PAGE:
3. Color - magnitude diagram of the CG 30/CG 31/CG 38 region
In Fig. 2 we present the (V-I) - V diagram for the 6168 stars. We notice that the diagram has a very well defined blue confinement. Stars along the blue demarcation are probably among the most distant and less reddened in the sample. We were immediately struck by the almost linear shape of the blue confinement, which is somewhat surprising. In a study of the reddening close to the plane in a nearby direction (l, b) = (262o, +4o), Jonch-Sorensen & Knude (1994) noticed a blue protrusion from the confinement representing the most distant less reddened stars, see Fig. 10 of Jonch-Sorensen & Knude (1994). The protrusion was suggested to be a metal weak 8 Gyr old population. This protrusion seems absent in Fig. 2. The absence is possibly caused by the interplay of the limiting V and I magnitudes of 205 and 185-190 respectively, for V = 20 the I limit may exclude the bluest stars; another explanation is that (V-I) is less sensitive to blanketing than (b-y) which was used in the study mentioned. This could in fact influence the results deduced from the (V-I) distribution in the cloud and reference fields respectively, in order to have included remote relatively blue stars the I limit should have been fainter.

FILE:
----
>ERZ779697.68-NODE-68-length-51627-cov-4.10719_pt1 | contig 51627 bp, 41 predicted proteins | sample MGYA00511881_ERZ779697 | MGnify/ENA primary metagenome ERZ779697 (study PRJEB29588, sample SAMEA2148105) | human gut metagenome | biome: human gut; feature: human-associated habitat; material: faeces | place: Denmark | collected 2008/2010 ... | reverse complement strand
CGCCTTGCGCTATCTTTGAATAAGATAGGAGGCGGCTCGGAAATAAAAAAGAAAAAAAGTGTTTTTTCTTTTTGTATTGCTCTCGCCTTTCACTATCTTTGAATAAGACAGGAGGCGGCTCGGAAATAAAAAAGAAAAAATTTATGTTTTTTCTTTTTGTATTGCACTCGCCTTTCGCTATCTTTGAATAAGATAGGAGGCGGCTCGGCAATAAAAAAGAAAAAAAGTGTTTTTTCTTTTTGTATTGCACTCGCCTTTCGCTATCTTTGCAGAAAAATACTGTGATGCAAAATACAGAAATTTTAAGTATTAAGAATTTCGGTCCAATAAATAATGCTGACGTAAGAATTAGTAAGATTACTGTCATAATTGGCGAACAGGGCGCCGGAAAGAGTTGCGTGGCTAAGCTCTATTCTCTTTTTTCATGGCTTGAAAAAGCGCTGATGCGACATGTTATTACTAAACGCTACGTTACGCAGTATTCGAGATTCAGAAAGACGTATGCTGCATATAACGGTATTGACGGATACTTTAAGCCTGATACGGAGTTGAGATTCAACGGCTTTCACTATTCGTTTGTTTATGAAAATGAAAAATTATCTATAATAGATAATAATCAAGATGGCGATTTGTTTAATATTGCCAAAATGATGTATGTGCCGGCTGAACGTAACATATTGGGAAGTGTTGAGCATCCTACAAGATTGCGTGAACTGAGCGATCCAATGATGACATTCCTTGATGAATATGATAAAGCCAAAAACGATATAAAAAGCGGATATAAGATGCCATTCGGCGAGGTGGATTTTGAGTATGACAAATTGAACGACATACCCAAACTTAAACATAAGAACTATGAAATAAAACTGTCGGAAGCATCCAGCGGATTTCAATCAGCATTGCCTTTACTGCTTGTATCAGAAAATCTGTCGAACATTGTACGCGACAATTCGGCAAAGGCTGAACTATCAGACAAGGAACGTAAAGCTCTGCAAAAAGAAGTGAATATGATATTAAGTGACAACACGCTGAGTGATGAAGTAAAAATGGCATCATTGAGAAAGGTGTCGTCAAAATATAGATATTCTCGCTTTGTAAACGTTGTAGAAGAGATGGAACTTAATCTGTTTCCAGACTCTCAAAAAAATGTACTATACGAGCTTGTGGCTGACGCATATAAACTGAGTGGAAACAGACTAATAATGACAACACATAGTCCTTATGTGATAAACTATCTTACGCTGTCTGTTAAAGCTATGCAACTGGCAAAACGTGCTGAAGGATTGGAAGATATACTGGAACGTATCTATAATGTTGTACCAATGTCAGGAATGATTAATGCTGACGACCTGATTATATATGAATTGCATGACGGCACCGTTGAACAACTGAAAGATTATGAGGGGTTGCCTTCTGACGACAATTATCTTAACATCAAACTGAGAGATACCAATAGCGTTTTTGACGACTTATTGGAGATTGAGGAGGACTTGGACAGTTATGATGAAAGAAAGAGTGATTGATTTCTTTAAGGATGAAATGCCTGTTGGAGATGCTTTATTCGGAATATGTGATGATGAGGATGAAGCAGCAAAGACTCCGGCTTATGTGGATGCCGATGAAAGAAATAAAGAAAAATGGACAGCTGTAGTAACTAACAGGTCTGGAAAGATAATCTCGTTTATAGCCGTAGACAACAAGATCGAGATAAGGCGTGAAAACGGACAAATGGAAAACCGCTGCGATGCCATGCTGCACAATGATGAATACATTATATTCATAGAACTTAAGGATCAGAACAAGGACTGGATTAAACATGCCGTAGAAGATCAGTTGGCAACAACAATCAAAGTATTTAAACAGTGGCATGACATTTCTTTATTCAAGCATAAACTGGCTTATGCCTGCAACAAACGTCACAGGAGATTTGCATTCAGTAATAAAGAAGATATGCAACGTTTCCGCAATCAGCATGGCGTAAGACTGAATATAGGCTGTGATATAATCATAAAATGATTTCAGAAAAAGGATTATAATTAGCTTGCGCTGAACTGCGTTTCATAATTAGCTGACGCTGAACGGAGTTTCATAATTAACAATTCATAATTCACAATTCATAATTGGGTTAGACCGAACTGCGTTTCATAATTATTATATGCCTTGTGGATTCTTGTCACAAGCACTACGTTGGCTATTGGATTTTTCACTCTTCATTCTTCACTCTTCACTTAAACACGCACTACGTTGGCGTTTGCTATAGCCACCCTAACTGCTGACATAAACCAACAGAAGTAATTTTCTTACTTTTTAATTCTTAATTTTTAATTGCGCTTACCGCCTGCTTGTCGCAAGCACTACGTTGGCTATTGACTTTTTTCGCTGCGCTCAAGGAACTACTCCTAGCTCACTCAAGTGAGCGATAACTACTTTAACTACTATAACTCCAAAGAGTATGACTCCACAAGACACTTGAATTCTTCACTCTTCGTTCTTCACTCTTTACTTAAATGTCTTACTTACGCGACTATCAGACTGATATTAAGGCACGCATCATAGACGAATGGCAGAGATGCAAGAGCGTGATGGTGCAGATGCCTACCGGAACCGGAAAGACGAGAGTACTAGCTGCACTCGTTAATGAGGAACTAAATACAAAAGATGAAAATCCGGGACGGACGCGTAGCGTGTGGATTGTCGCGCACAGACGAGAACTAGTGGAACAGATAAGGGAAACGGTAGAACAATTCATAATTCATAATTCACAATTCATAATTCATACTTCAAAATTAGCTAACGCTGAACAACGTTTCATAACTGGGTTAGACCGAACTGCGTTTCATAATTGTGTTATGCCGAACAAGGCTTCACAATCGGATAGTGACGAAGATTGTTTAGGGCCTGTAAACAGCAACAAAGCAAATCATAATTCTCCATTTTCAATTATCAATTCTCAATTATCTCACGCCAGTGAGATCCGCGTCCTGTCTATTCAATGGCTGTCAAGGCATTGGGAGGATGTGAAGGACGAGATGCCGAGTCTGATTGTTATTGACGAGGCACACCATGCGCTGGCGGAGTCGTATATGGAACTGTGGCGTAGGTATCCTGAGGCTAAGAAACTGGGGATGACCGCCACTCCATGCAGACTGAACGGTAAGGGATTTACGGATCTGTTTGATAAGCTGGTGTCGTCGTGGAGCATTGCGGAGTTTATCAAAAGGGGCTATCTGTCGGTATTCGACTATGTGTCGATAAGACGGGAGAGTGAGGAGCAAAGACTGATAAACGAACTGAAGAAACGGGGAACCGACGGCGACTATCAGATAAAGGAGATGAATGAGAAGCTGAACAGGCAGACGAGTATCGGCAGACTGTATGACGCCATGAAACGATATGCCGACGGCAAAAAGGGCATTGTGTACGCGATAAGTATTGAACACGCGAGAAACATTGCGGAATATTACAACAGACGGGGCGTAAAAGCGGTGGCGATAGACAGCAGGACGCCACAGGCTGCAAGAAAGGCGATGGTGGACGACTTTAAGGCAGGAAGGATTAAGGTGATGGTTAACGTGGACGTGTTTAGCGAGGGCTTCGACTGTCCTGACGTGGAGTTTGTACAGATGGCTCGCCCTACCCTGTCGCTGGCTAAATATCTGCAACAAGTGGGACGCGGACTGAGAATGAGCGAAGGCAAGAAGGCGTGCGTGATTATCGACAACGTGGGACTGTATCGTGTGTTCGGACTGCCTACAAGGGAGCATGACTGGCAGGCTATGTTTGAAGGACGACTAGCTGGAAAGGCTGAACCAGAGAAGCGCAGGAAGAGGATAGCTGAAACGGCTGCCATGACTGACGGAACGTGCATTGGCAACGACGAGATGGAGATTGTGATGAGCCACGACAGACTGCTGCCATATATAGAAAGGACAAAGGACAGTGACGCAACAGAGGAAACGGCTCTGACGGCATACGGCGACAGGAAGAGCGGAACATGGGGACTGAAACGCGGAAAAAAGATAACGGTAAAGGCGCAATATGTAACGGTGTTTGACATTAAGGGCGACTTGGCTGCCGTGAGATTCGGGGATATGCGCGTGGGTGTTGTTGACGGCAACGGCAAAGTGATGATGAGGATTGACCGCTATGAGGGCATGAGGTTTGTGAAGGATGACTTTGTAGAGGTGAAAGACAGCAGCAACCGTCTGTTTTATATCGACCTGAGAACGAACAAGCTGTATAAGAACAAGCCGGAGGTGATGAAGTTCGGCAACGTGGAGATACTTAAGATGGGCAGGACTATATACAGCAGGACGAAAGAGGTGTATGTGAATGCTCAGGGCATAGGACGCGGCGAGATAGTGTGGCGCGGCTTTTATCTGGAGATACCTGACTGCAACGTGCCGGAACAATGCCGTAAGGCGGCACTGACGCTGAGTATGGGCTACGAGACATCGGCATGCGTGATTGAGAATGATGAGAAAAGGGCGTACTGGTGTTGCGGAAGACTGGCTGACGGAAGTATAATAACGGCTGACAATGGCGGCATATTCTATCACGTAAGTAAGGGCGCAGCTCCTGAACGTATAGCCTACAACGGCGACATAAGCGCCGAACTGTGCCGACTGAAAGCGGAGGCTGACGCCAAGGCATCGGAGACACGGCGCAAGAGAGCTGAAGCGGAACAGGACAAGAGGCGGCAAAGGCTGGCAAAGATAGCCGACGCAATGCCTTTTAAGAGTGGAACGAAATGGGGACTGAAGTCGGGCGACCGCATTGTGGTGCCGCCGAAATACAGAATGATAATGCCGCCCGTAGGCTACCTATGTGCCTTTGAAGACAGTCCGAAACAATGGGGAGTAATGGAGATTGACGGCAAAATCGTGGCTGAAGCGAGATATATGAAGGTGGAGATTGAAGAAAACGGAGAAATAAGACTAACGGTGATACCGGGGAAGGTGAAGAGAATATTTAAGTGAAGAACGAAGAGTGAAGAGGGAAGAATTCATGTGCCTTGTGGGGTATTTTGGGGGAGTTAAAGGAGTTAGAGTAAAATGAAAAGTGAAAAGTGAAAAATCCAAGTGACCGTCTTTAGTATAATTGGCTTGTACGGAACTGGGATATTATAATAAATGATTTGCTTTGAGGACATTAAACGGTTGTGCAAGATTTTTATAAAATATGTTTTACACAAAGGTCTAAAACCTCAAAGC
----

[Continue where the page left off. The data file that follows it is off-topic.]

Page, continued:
The small photometric errors cause the well defined appearance of Fig. 2. The widening of the main sequence band is a real effect and not due to errors increasing with magnitude. The stars are almost exclusively spread to the red for two physical reasons: partly because they may be reddened and partly because the less luminous stars are intrinsically redder. Another noteworthy trait is the sparsely populated but linear confinement of the stellar distribution to the bright and red side in the diagram, an interpretation is offered in Sect. 6.
© European Southern Observatory (ESO) 1999
Online publication: October 14, 1999